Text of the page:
Seven years ago, the trial of Louise Woodward brought to national attention a terrible kind of child abuse called "shaken baby syndrome."
Woodward was the teenage au pair convicted of second-degree murder in 1997 after authorities in Massachusetts accused her of shaking to death 8-month-old Matthew Eappen.
She was sentenced to mandatory life in prison, but a judge reduced the conviction to manslaughter and sentenced her to the nine months she had already served in prison awaiting trial.
Woodward returned to her native Britain, still protesting her innocence. But where does science stand on SBS?
It seems like common sense: the widely held notion that a baby's neck is so weak — its brain so soft — that vigorous shaking could kill the child.
Public service announcements warn: "Shaking a baby can result in brain damage, blindness and even death. Never ever shake a baby."
The American Academy of Pediatrics cites estimates that as many as 350 infants die every year from shaken baby syndrome.
Dr. Randell Alexander, a professor of pediatrics at the University of Florida and a highly regarded expert for the prosecution in shaken baby cases, says shaking for just a few seconds is enough to cause bilateral retinal hemorrhages and swelling of the brain.
"And it can even kill," he said.
Little wonder that just two weeks ago New York Gov. George Pataki issued an initiative to educate parents about the dangers of shaking a baby.
The science appears to be pretty well settled — but it is not. Dr. Jan Leestma — a leading neuropathologist who has testified for defendants in shaken baby cases, including Woodward — says there's "not much" science supporting SBS.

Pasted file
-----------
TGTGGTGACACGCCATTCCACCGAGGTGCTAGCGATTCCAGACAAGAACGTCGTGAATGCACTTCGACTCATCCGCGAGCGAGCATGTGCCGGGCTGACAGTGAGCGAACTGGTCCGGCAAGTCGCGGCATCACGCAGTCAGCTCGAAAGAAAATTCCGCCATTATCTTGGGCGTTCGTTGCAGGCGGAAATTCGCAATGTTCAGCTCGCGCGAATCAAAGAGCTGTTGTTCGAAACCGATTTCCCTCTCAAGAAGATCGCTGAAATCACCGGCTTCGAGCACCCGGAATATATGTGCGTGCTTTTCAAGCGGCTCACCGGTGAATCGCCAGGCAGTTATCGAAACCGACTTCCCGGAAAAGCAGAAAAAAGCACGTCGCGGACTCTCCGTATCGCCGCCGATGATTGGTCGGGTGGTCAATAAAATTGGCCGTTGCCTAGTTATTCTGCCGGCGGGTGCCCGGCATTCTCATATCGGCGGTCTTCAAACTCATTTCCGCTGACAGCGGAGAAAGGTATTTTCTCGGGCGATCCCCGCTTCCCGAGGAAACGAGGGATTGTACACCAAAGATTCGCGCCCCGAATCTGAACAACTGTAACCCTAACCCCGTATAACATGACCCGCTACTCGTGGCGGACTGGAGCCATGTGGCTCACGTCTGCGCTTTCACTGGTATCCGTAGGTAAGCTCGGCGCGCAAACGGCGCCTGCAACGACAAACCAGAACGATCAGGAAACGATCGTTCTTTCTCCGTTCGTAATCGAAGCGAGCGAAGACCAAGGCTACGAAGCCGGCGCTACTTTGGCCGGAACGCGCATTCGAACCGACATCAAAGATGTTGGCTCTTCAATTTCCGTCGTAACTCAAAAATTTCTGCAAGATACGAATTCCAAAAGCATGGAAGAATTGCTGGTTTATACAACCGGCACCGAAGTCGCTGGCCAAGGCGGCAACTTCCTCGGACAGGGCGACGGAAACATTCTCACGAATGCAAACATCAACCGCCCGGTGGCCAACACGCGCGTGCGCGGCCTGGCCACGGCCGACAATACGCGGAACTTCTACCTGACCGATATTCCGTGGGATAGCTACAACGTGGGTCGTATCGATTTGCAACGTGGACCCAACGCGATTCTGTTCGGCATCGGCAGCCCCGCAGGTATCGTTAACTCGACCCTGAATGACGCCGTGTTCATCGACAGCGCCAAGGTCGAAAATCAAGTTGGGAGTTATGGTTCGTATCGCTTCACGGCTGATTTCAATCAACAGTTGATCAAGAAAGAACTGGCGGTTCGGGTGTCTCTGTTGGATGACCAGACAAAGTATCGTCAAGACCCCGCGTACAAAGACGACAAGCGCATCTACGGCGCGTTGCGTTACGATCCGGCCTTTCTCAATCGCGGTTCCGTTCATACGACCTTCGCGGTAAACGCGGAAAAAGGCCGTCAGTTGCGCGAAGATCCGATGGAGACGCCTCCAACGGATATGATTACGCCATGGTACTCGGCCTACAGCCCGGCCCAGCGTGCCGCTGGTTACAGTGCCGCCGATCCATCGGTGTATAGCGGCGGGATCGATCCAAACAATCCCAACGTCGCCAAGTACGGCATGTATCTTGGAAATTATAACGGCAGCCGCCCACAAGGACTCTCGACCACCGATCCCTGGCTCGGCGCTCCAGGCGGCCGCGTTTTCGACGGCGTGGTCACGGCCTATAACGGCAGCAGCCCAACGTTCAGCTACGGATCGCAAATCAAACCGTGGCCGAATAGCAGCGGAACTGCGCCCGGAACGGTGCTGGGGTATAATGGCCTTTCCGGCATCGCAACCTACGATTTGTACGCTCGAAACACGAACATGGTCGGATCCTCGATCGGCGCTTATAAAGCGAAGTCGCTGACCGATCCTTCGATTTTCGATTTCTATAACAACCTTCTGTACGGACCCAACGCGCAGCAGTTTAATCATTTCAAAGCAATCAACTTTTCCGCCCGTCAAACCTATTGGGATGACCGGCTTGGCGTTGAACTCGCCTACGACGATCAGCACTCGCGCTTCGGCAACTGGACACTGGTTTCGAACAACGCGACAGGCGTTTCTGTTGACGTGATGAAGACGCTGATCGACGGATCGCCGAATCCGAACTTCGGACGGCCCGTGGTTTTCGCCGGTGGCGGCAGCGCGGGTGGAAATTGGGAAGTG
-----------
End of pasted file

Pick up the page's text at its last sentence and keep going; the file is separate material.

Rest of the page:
"The theory that is popular is that in the course of this flexing back and forth of the head, that forces are operating in the back of the eye [that] could tear blood vessels and so forth," he said.
"The problem with that is, the amount of force that can be generated in shaking isn't enough to do that."
"[There have been] experiments done with models like this with sensors in there and they had some football players shaking the baby as hard as they could," he said.
The experiment Leestma refers to was done at the University of Pennsylvania. Many consider it the best published on the subject to date.
According to Leestma, it shows that the forces generated from shaking are actually far less than what is thought to be needed to cause fatal injury.
However, Alexander called it a "limited study," looking at the equivalent of a single shake.
"It's the repetitive shakes that do this," Alexander said. "In the same way that buildings in earthquakes get knocked down, not with just the first shake, but with multiple ones all coming on top of each other."
SBS is usually diagnosed by a number of tell-tale signs: most importantly bleeding in the brain and behind the eyes — but there is controversy about that, too.
Alexander says there is no doubt in his mind that shaking a baby hard enough can cause retinal hemorrhages.
However, he added, "it's not always going to do that. I mean, we have some children that die from shaken baby syndrome and don't have retinal hemorrhages. But the vast majority do."
He said, "what's so unusual about that is that there's almost nothing that gives retinal hemorrhages in childhood in those early days."